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Kenton Theatre, Henley on Thames


The Kenton Theatre in Henley on Thames dates from 7 November 1805 and is thought to be the fourth oldest working theatre in Great Britain. With a 234 seat capacity the theatre is small and run by a group of volunteers. It is also a location where haunting like activity has been reported.

The building itself has not always been used as a theatre. After eight years the theatre closed and in 1813 became a chapel. It did not re-open as a theatre until 1935 and had by that time also been utilised as a church hall, school and storeroom.

In his book ‘The Ghosts’ Who’s Who’ (1977), Jack Hallam says that the ghost of Mary Blandy, was ‘once seen at Henley’s Kenton Theatre, standing at the back of the stalls as if watching a performance of The Hanging Tree, a play based on her crime’

Mary Blandy was executed on 6 April 1752 for poisoning her father. Two hundred years later, in 1950, the novelist, actress and playwright Joan Morgan (Born 1 February 1905 – Died 22 July 2004) wrote a play about her called The Hanging Wood (not The Hanging Tree as Hallam suggested). Though the play was adapted for the BBC in 1977, The Hanging Wood was only performed once on stage and was not well received. This was in 1969, the performance which the ghost was said to have attended.

With the start of rehearsals, strange things reputedly started to occur, including doors opening and closing, lights switching on and off, a large mirror jumping off a wall and items being smashed by what has been described as poltergeist activity.

As mentioned by Hallam, the apparition of a young woman was seen at the back of the theatre watching the rehearsals and vanished when approached. A cup was also reputedly seen rising from a table before dropping and smashing whilst cast members were discussing Miss Blandy.

On the Henley Operatic website Bill Port recounts Mary’s next visit to the theatre.Mary Blandy appeared at the Kenton on the night of Saturday 10th April 2004. A party from the Ghost Club Society accompanied by Bryan Villars and myself spent the night in the complete dark of the auditorium. At around 2.45 am we all saw a mysterious light about four feet in height moving up and down the aisle. A photograph was taken by the GCS secretary. Later a questioning session was held and the 'ghost' claimed to be Mary Blandy. Asked why she had come to the theatre the reply was that she had come to see a play about herself which she did not like. Later checking revealed that a play called "The Hanging Wood" by Joan Morgan about Mary Blandy had been performed in the theatre in 1969.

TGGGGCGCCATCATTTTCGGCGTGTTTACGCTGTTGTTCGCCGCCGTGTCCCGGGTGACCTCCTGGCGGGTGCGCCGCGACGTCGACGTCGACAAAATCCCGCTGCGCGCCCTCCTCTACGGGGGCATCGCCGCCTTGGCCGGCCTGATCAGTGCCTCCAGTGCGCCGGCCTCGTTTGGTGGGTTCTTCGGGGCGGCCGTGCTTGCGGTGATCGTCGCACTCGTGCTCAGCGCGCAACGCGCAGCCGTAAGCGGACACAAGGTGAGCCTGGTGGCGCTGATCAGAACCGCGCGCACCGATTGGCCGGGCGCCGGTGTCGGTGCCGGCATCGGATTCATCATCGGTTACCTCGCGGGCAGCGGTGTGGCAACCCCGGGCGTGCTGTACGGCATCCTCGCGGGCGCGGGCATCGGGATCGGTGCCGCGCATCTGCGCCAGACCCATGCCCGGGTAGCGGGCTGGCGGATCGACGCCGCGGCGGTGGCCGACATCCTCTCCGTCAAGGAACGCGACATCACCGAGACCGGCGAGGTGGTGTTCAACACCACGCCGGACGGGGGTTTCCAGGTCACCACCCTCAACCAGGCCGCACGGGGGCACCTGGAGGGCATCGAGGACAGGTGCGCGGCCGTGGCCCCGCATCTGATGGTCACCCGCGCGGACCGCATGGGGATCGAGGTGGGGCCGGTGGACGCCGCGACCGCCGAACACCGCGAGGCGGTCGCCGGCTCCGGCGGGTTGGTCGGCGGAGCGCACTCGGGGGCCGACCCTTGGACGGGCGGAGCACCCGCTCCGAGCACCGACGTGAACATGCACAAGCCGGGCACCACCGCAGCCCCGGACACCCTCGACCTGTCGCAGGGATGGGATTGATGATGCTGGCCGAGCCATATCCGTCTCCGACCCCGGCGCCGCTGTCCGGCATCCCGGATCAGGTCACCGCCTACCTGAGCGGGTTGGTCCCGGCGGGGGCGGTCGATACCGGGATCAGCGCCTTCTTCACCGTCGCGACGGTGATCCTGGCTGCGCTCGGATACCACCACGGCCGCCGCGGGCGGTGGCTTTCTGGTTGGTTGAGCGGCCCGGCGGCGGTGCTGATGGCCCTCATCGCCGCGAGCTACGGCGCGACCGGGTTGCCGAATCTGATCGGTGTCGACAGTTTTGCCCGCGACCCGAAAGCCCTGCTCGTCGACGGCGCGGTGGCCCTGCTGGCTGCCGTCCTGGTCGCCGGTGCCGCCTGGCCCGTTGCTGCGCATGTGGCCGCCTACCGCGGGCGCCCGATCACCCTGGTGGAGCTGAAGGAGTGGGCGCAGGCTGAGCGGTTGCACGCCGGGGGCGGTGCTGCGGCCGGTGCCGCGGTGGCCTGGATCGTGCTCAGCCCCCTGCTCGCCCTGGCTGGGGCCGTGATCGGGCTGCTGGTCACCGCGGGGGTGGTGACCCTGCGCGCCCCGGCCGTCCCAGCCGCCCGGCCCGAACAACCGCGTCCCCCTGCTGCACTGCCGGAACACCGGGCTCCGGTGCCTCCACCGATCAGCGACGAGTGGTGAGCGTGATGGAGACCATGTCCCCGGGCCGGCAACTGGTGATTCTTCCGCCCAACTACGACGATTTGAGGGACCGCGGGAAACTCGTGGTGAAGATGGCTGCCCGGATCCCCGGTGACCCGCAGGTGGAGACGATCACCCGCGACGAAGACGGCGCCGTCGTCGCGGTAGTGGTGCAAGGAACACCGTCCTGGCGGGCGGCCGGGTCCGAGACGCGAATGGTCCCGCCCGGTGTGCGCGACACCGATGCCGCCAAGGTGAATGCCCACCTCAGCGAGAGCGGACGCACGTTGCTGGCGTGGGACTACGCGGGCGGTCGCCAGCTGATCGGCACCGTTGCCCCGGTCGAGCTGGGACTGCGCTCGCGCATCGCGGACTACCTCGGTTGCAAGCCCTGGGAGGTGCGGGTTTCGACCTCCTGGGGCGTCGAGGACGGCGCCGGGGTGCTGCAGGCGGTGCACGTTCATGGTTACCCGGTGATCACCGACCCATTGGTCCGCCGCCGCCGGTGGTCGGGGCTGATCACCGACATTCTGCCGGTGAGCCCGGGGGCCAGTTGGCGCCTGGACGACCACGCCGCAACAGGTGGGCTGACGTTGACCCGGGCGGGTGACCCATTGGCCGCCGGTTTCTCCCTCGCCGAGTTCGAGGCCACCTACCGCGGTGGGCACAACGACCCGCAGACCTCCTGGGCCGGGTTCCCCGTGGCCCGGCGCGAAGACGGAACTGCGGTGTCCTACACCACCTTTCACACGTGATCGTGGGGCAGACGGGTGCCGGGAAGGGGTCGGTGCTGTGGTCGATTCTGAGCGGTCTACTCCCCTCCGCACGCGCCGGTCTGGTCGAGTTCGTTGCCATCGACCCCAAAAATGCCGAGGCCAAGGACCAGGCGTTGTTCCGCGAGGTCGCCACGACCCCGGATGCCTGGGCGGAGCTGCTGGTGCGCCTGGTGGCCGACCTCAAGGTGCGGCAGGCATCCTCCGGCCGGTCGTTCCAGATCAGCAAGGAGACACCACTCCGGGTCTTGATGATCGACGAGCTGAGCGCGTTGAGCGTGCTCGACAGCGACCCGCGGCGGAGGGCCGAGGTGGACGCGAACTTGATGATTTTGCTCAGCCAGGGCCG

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Ian Topham's picture
Ian Topham
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Re: Kenton Theatre, Henley on Thames

The haunting experiences associated with the Kenton Theatre are amongst the most interesting I have read, but I do have some questions. Were there any experiences reported between 1969 and the Ghost Club investigation of 2004. If not why the investigation? If it was being done to be close to the anniversary of her death (only 4 days out) and to follow up on the experiences of 1969, why would later checking only reveal the ill fated production behind the experiences and as they were well known (as shown, Hallam wrote about it 30 years earlier) any psychic or calling out experiments to contact Blandy should surely be discredited.

If Mary Blandy haunted The Hanging Wood production at the Kenton, it would mean she made a conscious decision to attend a play written 200 years following her execution in a theatre that opened 50 years after her death and then offered her critique of it 35 years later when supposedly contacted in 2004. Therefore it would imply that she is fully aware of her surroundings, can interact with them and even keep abreast of local entertainment listings. This probably ties in nicely with most spiritual beliefs, but I am unsure whether ghosts actually operate like this and the significant events that happened at the Kenton may be related to an unknown ghost. The author Andrew Green seemed to share these misgivings suggesting it was an “irrational belief” that the ghost could be Mary.



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